And, hands down, this is my favorite entry. This was a long list of thank-yous to the locals for helping out at a wedding, but I’ve included my two “bests”. I love a place so small and modest that only two music stands made a genuine difference, and….who is this OTHER guy?!

“The Evans family at Roberts Harbor wish to thank all who helped make the wedding of Jane…and Adam…a special day…The Union Church which loaned two music stands. To the bearded man who guided out-of-towners to the wedding at Charlotte’s field…”


Vinalhaven: The island were people work, pitch-in, offer, and ask. The island populated by fishermen, musicians, and mysterious bearded men. The island where minks leave messes, and local color is a good thing.

We’re going back.



“Lake Wobegon, the little town that time forgot and the decades cannot improve.”

— Garrison Keillor, American author, storyteller, humorist (1942- )



“Vinalhaven Island lies twelve miles off the coast of Maine, and is the state’s largest off-shore community. It is known for its striking natural beauty and for being home to one of the world’s largest lobster fishing fleets. We have a year-round population of about 1200 people, and welcome many more from around the world in the summer months…. Lobster fishing and related support activities make up roughly half of the island’s economy; in addition to commercial fishermen and women, we are builders, musicians, plumbers, teachers, shopkeepers, electricians, innkeepers, artists, writers, mechanics, realtors, restauranteurs, boat builders, ferry captains, architects, administrators, conservationists, and more.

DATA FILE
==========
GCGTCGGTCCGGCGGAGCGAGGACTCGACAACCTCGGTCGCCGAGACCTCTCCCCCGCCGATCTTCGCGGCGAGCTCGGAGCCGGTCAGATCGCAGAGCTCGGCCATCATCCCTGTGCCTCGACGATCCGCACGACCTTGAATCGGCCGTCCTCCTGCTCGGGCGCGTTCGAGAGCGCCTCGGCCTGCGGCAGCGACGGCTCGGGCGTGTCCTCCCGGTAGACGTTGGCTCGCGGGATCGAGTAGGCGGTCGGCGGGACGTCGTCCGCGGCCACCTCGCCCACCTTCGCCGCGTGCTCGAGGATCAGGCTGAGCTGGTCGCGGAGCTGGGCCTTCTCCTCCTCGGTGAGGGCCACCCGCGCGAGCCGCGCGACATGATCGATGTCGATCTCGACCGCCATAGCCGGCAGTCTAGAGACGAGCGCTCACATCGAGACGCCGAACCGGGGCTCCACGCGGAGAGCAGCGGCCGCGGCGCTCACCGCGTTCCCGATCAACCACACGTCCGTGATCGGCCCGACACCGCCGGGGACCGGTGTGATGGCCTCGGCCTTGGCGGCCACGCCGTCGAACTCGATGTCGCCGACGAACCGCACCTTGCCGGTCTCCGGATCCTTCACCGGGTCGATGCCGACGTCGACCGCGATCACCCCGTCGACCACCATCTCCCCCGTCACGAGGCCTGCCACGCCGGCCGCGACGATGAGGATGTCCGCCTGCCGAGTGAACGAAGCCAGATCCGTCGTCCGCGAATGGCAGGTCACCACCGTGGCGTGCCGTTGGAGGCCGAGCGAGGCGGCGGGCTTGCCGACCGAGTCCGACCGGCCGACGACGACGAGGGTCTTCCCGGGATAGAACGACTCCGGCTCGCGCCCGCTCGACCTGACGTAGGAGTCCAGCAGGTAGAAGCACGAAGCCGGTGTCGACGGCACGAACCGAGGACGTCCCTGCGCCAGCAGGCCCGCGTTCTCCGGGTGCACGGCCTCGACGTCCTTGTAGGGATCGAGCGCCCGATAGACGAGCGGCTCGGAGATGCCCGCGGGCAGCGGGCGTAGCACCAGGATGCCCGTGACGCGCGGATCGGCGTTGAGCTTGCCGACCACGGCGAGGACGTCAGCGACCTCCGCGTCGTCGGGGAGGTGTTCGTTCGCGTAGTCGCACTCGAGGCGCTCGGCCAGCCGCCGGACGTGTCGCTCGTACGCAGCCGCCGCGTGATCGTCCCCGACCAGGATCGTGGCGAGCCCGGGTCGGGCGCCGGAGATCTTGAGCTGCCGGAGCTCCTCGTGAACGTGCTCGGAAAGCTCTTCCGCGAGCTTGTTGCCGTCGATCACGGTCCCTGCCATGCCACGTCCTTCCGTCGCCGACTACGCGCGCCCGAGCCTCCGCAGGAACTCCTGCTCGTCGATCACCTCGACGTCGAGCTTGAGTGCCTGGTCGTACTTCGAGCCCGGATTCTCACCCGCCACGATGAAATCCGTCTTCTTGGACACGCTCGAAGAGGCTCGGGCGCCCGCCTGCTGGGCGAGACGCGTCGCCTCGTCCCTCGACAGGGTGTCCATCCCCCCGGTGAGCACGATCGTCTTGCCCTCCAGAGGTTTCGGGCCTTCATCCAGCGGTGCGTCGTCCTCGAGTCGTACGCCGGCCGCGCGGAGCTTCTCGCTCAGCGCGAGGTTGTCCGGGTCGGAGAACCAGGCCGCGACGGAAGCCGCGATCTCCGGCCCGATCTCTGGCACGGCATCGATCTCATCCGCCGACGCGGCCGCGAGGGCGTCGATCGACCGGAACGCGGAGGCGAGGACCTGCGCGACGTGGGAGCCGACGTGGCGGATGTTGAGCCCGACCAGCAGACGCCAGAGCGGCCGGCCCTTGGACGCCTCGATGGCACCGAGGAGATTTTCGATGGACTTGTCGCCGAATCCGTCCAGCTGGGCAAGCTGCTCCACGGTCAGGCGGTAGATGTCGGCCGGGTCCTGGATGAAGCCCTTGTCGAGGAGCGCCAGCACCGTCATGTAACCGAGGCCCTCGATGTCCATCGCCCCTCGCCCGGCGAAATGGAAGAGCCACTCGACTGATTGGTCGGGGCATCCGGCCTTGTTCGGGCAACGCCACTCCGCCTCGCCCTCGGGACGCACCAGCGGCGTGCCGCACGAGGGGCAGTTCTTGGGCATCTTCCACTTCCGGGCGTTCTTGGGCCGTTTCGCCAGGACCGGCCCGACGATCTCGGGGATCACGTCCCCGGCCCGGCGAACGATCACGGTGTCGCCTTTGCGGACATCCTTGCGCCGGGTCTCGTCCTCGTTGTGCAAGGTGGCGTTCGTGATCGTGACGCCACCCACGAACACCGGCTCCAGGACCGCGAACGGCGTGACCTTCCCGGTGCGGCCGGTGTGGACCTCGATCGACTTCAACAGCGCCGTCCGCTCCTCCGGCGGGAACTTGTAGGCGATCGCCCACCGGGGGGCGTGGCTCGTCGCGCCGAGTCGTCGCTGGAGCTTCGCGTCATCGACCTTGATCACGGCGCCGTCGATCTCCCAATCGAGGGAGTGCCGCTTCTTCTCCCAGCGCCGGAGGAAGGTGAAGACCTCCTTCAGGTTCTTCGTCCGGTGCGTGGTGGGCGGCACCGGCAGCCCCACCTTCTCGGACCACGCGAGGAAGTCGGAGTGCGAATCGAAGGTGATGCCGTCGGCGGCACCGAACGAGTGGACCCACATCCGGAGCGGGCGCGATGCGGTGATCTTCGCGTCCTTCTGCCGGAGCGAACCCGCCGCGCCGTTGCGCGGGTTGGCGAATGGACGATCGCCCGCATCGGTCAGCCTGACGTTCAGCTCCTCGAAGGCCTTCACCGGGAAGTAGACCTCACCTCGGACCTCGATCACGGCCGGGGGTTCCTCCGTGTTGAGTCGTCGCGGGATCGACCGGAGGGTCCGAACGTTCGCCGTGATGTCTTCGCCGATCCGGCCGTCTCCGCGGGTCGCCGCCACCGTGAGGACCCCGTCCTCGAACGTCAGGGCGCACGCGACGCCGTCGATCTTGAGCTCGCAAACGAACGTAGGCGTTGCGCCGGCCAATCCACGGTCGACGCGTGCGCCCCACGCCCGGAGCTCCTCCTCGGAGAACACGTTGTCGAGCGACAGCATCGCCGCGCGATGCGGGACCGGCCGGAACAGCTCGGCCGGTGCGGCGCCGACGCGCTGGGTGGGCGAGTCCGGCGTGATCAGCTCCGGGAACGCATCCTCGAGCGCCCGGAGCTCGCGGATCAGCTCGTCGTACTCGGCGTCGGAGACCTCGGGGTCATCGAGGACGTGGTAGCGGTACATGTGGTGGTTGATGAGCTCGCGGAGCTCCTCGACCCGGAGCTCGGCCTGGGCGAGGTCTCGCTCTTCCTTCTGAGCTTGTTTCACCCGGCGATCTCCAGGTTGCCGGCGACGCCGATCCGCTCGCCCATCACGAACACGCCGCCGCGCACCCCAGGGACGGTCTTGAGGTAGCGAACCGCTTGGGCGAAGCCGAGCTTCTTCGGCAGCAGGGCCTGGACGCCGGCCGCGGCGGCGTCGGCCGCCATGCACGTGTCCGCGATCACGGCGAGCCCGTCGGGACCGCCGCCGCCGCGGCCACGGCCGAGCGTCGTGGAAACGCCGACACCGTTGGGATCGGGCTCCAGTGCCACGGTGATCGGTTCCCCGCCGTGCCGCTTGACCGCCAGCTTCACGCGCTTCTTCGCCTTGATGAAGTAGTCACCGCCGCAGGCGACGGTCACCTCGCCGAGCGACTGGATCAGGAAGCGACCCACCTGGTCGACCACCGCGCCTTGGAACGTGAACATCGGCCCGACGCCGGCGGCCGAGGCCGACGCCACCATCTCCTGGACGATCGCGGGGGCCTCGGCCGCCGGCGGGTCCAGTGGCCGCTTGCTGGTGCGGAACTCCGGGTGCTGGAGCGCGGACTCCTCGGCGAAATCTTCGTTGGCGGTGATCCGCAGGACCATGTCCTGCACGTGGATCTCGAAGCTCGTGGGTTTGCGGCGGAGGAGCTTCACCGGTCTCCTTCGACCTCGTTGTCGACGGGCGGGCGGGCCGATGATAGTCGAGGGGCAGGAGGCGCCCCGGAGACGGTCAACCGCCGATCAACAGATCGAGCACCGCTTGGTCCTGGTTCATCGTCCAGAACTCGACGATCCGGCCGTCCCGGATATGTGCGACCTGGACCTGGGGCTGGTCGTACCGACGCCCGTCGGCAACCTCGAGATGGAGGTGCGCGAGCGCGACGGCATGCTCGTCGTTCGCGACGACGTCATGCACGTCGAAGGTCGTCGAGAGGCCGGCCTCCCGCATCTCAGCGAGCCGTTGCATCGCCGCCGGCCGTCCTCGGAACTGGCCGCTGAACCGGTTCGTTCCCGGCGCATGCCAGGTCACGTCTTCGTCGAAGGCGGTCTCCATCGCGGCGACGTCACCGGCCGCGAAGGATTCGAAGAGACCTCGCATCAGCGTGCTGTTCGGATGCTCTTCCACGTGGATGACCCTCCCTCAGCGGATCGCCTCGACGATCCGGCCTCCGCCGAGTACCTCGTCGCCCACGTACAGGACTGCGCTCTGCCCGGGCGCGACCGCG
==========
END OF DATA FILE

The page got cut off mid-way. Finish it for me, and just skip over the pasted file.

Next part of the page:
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Watching a giant pumpkin gain weight for a competition is akin to watching a pregnant woman put on weight to nurture a brainy healthy child. It is so satisfying to witness, especially when it is not you that is tipping the scales.

I guess I should say it is a guilty pleasure, watching another woman put on weight, but it’s not. I have no guilt. Myrtle is my favorite girl these days, putting on inches, putting on pounds, turning her increasingly ponderous back(side) to the Righteous Dieters of the World. I’m loving every bit of this event: the enormous bottles of liquid food poured liberally over the Mother Vine, the soft cushion of blue foam placed tenderly between her southern regions and the dark earth…that disappeared the very next day by the drooping of those joyful love handles, and the steadily increasing reach of Myrtle’s shadow.

It is so much fun to cheer for increase rather than decrease. It feels more optimistic. It feels like…victory.

So, let’s update you on two events in the Growing of Myrtle: What she is eating, and how she is measured.


Alfalfa tea is the trusted tool of MH the grower. Apparently this member of the pea family is considered a powerhouse of nutrients. It has many benefits, including these as listed by the website “yearningandlearning”:


1. Good Source of Minerals

Alfalfa is a good source of nitrogen, along with several other minerals including phosphorus, potassium, calcium, sulfur, magnesium, boron, iron, and zinc.

2. Builds Organic Matter